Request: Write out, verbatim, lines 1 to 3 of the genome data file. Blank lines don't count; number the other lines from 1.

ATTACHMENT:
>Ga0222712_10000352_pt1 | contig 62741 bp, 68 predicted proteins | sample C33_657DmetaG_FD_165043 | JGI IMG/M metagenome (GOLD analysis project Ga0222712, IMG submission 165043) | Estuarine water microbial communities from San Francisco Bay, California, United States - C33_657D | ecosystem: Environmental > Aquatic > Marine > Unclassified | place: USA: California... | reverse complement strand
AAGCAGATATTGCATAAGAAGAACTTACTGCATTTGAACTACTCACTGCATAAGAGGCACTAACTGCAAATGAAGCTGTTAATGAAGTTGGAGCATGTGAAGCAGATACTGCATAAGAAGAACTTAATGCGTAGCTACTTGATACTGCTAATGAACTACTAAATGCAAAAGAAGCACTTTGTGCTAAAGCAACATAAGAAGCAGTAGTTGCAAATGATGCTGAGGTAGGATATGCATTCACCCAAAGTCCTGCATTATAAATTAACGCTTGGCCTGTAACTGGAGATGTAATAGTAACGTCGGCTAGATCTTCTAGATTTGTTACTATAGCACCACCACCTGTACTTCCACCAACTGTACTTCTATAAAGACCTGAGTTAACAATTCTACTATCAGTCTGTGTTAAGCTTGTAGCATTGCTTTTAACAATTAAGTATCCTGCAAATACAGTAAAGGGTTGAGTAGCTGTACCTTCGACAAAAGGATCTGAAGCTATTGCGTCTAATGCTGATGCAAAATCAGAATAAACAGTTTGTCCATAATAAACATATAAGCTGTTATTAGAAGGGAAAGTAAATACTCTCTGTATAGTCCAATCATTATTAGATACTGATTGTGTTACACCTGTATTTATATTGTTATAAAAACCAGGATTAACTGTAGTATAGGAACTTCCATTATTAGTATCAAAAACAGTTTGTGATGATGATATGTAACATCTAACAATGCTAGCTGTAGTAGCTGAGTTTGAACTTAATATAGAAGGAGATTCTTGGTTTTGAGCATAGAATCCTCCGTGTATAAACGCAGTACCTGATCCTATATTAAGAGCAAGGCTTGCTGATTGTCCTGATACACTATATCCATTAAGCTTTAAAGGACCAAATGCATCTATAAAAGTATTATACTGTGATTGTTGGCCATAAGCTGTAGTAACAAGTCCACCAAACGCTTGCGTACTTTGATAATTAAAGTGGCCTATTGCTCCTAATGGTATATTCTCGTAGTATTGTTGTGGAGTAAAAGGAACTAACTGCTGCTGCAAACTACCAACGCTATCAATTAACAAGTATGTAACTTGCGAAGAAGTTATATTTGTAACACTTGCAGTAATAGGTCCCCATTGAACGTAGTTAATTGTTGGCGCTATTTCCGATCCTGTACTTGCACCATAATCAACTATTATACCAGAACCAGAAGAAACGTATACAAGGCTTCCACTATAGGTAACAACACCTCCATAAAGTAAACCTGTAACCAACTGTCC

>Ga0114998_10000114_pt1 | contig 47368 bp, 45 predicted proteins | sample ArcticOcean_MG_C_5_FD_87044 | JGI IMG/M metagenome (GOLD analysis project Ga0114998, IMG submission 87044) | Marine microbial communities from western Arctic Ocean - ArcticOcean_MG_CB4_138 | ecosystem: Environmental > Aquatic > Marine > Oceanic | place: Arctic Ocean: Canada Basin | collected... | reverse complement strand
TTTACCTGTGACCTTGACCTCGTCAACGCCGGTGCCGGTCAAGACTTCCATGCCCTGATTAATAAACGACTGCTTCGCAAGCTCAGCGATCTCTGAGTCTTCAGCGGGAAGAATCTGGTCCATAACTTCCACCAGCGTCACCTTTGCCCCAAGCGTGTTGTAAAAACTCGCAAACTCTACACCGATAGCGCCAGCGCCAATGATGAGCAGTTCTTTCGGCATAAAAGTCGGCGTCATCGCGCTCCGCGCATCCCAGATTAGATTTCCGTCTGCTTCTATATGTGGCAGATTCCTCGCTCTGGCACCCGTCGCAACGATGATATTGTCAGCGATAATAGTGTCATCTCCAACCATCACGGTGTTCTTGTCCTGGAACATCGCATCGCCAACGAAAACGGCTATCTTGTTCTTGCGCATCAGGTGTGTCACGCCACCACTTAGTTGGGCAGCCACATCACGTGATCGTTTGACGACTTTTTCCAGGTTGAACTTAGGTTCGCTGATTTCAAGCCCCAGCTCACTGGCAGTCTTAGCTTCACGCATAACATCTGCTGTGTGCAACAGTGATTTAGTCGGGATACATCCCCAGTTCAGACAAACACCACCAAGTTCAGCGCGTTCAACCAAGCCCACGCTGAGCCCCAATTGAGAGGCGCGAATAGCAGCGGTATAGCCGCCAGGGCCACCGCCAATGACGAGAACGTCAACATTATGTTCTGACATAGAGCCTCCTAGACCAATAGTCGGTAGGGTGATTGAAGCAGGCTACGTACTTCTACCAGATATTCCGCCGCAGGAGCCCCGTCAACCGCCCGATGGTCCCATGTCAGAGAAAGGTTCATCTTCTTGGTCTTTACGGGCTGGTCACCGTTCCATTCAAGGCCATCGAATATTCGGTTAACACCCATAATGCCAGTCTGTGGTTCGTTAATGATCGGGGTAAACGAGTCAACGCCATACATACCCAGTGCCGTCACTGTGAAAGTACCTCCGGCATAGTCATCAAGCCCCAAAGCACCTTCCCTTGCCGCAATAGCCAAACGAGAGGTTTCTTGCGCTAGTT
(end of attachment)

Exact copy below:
>Ga0222712_10000352_pt1 | contig 62741 bp, 68 predicted proteins | sample C33_657DmetaG_FD_165043 | JGI IMG/M metagenome (GOLD analysis project Ga0222712, IMG submission 165043) | Estuarine water microbial communities from San Francisco Bay, California, United States - C33_657D | ecosystem: Environmental > Aquatic > Marine > Unclassified | place: USA: California... | reverse complement strand
AAGCAGATATTGCATAAGAAGAACTTACTGCATTTGAACTACTCACTGCATAAGAGGCACTAACTGCAAATGAAGCTGTTAATGAAGTTGGAGCATGTGAAGCAGATACTGCATAAGAAGAACTTAATGCGTAGCTACTTGATACTGCTAATGAACTACTAAATGCAAAAGAAGCACTTTGTGCTAAAGCAACATAAGAAGCAGTAGTTGCAAATGATGCTGAGGTAGGATATGCATTCACCCAAAGTCCTGCATTATAAATTAACGCTTGGCCTGTAACTGGAGATGTAATAGTAACGTCGGCTAGATCTTCTAGATTTGTTACTATAGCACCACCACCTGTACTTCCACCAACTGTACTTCTATAAAGACCTGAGTTAACAATTCTACTATCAGTCTGTGTTAAGCTTGTAGCATTGCTTTTAACAATTAAGTATCCTGCAAATACAGTAAAGGGTTGAGTAGCTGTACCTTCGACAAAAGGATCTGAAGCTATTGCGTCTAATGCTGATGCAAAATCAGAATAAACAGTTTGTCCATAATAAACATATAAGCTGTTATTAGAAGGGAAAGTAAATACTCTCTGTATAGTCCAATCATTATTAGATACTGATTGTGTTACACCTGTATTTATATTGTTATAAAAACCAGGATTAACTGTAGTATAGGAACTTCCATTATTAGTATCAAAAACAGTTTGTGATGATGATATGTAACATCTAACAATGCTAGCTGTAGTAGCTGAGTTTGAACTTAATATAGAAGGAGATTCTTGGTTTTGAGCATAGAATCCTCCGTGTATAAACGCAGTACCTGATCCTATATTAAGAGCAAGGCTTGCTGATTGTCCTGATACACTATATCCATTAAGCTTTAAAGGACCAAATGCATCTATAAAAGTATTATACTGTGATTGTTGGCCATAAGCTGTAGTAACAAGTCCACCAAACGCTTGCGTACTTTGATAATTAAAGTGGCCTATTGCTCCTAATGGTATATTCTCGTAGTATTGTTGTGGAGTAAAAGGAACTAACTGCTGCTGCAAACTACCAACGCTATCAATTAACAAGTATGTAACTTGCGAAGAAGTTATATTTGTAACACTTGCAGTAATAGGTCCCCATTGAACGTAGTTAATTGTTGGCGCTATTTCCGATCCTGTACTTGCACCATAATCAACTATTATACCAGAACCAGAAGAAACGTATACAAGGCTTCCACTATAGGTAACAACACCTCCATAAAGTAAACCTGTAACCAACTGTCC

>Ga0114998_10000114_pt1 | contig 47368 bp, 45 predicted proteins | sample ArcticOcean_MG_C_5_FD_87044 | JGI IMG/M metagenome (GOLD analysis project Ga0114998, IMG submission 87044) | Marine microbial communities from western Arctic Ocean - ArcticOcean_MG_CB4_138 | ecosystem: Environmental > Aquatic > Marine > Oceanic | place: Arctic Ocean: Canada Basin | collected... | reverse complement strand